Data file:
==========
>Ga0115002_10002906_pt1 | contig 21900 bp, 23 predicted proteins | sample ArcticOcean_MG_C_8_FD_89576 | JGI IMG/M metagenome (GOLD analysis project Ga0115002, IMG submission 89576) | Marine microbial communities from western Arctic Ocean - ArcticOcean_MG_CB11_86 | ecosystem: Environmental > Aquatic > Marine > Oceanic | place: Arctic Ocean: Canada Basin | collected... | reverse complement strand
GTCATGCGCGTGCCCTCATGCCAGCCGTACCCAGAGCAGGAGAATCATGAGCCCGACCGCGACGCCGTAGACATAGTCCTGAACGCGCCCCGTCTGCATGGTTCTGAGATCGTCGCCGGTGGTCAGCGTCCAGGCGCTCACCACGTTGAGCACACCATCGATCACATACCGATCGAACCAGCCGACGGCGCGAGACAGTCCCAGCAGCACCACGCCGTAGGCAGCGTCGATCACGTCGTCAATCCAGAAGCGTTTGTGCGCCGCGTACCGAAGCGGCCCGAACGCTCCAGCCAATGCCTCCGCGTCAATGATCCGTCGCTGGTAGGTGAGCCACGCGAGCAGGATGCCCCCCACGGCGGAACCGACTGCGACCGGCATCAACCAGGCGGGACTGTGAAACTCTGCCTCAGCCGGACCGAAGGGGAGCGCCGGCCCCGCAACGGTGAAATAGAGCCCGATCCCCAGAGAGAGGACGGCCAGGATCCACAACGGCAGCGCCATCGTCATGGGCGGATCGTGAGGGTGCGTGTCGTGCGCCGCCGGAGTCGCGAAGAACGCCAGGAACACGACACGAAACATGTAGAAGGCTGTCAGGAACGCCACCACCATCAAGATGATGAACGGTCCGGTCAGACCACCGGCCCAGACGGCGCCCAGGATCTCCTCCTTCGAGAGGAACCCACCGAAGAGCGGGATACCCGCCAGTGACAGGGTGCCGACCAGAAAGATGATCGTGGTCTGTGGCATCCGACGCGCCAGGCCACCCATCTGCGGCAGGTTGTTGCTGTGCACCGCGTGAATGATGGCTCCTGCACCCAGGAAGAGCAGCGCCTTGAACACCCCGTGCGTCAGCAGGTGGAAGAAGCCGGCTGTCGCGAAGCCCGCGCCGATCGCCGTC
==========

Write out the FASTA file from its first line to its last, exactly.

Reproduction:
>Ga0115002_10002906_pt1 | contig 21900 bp, 23 predicted proteins | sample ArcticOcean_MG_C_8_FD_89576 | JGI IMG/M metagenome (GOLD analysis project Ga0115002, IMG submission 89576) | Marine microbial communities from western Arctic Ocean - ArcticOcean_MG_CB11_86 | ecosystem: Environmental > Aquatic > Marine > Oceanic | place: Arctic Ocean: Canada Basin | collected... | reverse complement strand
GTCATGCGCGTGCCCTCATGCCAGCCGTACCCAGAGCAGGAGAATCATGAGCCCGACCGCGACGCCGTAGACATAGTCCTGAACGCGCCCCGTCTGCATGGTTCTGAGATCGTCGCCGGTGGTCAGCGTCCAGGCGCTCACCACGTTGAGCACACCATCGATCACATACCGATCGAACCAGCCGACGGCGCGAGACAGTCCCAGCAGCACCACGCCGTAGGCAGCGTCGATCACGTCGTCAATCCAGAAGCGTTTGTGCGCCGCGTACCGAAGCGGCCCGAACGCTCCAGCCAATGCCTCCGCGTCAATGATCCGTCGCTGGTAGGTGAGCCACGCGAGCAGGATGCCCCCCACGGCGGAACCGACTGCGACCGGCATCAACCAGGCGGGACTGTGAAACTCTGCCTCAGCCGGACCGAAGGGGAGCGCCGGCCCCGCAACGGTGAAATAGAGCCCGATCCCCAGAGAGAGGACGGCCAGGATCCACAACGGCAGCGCCATCGTCATGGGCGGATCGTGAGGGTGCGTGTCGTGCGCCGCCGGAGTCGCGAAGAACGCCAGGAACACGACACGAAACATGTAGAAGGCTGTCAGGAACGCCACCACCATCAAGATGATGAACGGTCCGGTCAGACCACCGGCCCAGACGGCGCCCAGGATCTCCTCCTTCGAGAGGAACCCACCGAAGAGCGGGATACCCGCCAGTGACAGGGTGCCGACCAGAAAGATGATCGTGGTCTGTGGCATCCGACGCGCCAGGCCACCCATCTGCGGCAGGTTGTTGCTGTGCACCGCGTGAATGATGGCTCCTGCACCCAGGAAGAGCAGCGCCTTGAACACCCCGTGCGTCAGCAGGTGGAAGAAGCCGGCTGTCGCGAAGCCCGCGCCGATCGCCGTC